Maybe you didn’t notice. Maybe you did. But the cupola lights on the top of the Chapel were turned off this weekend. In fact, on Saturday March 27, hundreds of millions of people across the globe shut out their lights in support of the World Wildlife Fund’s Earth Hour. And with a simple flick of a switch at 8:30 pm local time, our very own Colgate University Chapel became a part of the world’s largest mass participation event in history.
In an effort to raise awareness of global climate change, buildings in more than 4,000 cities across more than 125 countries disappeared in darkness. Colgate’s iconic cupola was among national landmarks such as Mount Rushmore, Niagara Falls, and the Las Vegas Strip as the lights were turned off Saturday.
Maybe you wonder what all of this means, this one hour of darkness out of 8, 765—yes, that is how many hours are in a year. Maybe you wonder what difference this darkness could have actually made. Maybe one Colgate student decided that rather than throwing his or her plastic bottle in the trash on Saturday, they would throw it in the recycling bin instead. Maybe one government official realized that people really do want a change. It is the small things that will add up. Hundreds of millions of people would not exist without a hundred million individuals, after all. And one hour turns into 24.
Whether or not you did witness the absence of bright light above the chapel on Saturday, I hope that this bold yet subtle statement will be enough to at least evoke a curiosity that will lead to something more. Earth Hour has already enlightened billions of people across the world. This year, the movement made its mark on the Colgate Campus. So turn off the lights when you leave a room, turn off the tap when you brush your teeth. Continue the fight until next year when again we can watch as lights go out around the world.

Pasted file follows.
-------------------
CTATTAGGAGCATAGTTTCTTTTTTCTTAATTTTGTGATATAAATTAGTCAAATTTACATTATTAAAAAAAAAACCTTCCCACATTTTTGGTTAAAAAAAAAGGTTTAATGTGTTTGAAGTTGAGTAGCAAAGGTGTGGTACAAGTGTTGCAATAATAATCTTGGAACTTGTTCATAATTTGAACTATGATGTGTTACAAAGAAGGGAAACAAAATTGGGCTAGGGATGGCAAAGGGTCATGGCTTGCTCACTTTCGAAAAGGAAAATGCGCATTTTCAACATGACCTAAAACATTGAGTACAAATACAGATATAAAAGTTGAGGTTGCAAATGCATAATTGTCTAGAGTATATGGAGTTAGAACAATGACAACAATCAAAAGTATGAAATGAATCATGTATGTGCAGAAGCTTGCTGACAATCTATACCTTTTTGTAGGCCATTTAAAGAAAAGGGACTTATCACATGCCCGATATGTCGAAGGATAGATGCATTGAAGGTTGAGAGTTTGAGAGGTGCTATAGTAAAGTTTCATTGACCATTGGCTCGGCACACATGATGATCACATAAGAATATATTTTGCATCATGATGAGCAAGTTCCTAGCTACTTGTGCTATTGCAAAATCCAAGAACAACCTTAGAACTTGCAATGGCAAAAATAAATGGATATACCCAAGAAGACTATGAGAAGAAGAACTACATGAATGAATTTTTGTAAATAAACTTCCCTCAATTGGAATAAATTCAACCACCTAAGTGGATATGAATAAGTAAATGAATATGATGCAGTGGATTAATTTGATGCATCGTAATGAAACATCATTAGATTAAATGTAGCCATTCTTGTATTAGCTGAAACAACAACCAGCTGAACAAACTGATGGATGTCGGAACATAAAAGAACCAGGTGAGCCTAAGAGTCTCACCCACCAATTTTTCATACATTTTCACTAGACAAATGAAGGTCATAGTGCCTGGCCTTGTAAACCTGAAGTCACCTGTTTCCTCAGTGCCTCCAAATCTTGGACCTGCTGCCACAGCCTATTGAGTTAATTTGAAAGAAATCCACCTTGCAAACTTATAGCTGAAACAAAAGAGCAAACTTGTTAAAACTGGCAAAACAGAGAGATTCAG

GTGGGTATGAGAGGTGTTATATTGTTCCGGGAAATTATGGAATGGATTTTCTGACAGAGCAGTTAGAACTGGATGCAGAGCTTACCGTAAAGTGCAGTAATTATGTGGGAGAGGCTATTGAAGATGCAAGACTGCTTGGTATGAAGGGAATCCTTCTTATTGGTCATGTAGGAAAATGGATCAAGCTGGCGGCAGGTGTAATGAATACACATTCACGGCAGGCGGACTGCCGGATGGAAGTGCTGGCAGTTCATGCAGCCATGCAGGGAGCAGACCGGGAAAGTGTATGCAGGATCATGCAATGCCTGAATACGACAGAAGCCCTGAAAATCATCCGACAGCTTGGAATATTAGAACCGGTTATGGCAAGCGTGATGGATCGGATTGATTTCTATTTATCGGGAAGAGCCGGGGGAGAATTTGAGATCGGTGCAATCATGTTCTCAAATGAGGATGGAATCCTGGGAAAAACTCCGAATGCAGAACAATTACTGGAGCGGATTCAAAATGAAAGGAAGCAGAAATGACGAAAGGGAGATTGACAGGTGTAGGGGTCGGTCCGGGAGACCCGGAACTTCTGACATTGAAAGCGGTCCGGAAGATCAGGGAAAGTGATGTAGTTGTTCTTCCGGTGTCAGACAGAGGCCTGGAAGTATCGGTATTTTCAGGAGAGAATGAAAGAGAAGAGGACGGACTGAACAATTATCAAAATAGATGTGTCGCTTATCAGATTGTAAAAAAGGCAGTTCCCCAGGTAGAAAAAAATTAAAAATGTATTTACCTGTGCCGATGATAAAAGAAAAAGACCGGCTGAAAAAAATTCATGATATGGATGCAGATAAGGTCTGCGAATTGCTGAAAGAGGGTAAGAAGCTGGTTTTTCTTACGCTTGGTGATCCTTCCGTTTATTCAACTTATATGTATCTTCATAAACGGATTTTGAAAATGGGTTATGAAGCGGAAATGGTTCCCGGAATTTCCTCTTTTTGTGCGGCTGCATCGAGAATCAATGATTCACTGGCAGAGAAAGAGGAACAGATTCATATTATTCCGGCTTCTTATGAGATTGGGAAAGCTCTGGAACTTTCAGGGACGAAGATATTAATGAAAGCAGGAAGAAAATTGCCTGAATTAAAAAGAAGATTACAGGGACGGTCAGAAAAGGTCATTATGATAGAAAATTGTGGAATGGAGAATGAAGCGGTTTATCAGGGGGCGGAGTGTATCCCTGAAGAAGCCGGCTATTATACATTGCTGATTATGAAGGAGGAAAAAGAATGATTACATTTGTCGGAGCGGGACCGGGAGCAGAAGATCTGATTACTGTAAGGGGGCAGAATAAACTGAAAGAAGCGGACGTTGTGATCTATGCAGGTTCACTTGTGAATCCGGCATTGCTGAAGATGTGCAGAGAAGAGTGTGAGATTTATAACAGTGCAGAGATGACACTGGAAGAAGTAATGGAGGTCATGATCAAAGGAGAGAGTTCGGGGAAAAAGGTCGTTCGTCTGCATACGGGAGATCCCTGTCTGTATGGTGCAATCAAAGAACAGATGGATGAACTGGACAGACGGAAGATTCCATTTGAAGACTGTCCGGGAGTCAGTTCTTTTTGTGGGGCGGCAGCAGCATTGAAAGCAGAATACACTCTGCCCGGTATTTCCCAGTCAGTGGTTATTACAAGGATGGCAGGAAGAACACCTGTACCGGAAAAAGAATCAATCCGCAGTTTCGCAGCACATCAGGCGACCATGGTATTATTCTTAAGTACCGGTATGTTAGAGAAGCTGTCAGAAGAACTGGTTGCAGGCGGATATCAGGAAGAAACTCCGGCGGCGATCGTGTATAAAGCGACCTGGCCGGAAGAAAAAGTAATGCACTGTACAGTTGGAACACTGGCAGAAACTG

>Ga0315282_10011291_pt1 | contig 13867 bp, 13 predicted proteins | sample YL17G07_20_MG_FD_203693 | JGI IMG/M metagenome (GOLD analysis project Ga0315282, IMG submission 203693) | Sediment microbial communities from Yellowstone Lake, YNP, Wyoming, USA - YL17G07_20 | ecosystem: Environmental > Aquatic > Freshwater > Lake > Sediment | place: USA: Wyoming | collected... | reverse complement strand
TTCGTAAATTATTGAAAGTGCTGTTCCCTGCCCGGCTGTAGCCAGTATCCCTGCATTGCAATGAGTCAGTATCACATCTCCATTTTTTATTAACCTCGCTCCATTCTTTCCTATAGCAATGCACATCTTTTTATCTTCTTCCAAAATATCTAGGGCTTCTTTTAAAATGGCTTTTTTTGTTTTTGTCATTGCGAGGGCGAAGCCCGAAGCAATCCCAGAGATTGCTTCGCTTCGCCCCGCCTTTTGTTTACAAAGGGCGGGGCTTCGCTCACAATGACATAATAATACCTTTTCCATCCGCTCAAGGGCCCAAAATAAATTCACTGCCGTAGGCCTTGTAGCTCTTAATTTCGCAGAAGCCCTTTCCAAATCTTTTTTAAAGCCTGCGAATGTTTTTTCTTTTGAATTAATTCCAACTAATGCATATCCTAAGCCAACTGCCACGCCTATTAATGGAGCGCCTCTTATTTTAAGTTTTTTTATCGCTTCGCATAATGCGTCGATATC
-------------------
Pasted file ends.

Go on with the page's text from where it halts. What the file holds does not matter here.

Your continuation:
Colgate students Kelsey Harbord ’13 and Kathryn Homan ’13, helped to promote Earth Hour as an activist project for their Modernity class. Other Colgate students approached the Sustainability Office with the same request. In 2007, The World Wildlife Fund created Earth Hour to draw awareness to the changing global climate.
MORE ON EARTH HOUR 2010:
Saturday March 27, 2010
8:30 – 9:30 pm
Last year, 80 million Americans and 318 U.S. cities officially voted for action with their light switch, joining iconic landmarks from around the world that went dark for Earth Hour, including:
* Empire State Building
* Brooklyn Bridge
* Broadway Theater Marquees
* Las Vegas Strip
* United Nations Headquarters
* Golden Gate Bridge
* Seattle’s Space Needle
* Church of Latter-Day Saints Temple
* Gateway Arch in St. Louis
* Great Pyramids of Giza
* Acropolis and Parthenon in Athens
* Christ the Redeemer Statue in Rio de Janeiro
* St. Peter’s Basilica in Vatican City
* Big Ben and Houses of Parliament in London
* Elysee Palace and Eiffel Tower in Paris
* Beijing’s Birds Nest and Water Cube
* Symphony of Lights in Hong Kong
* Sydney’s Opera House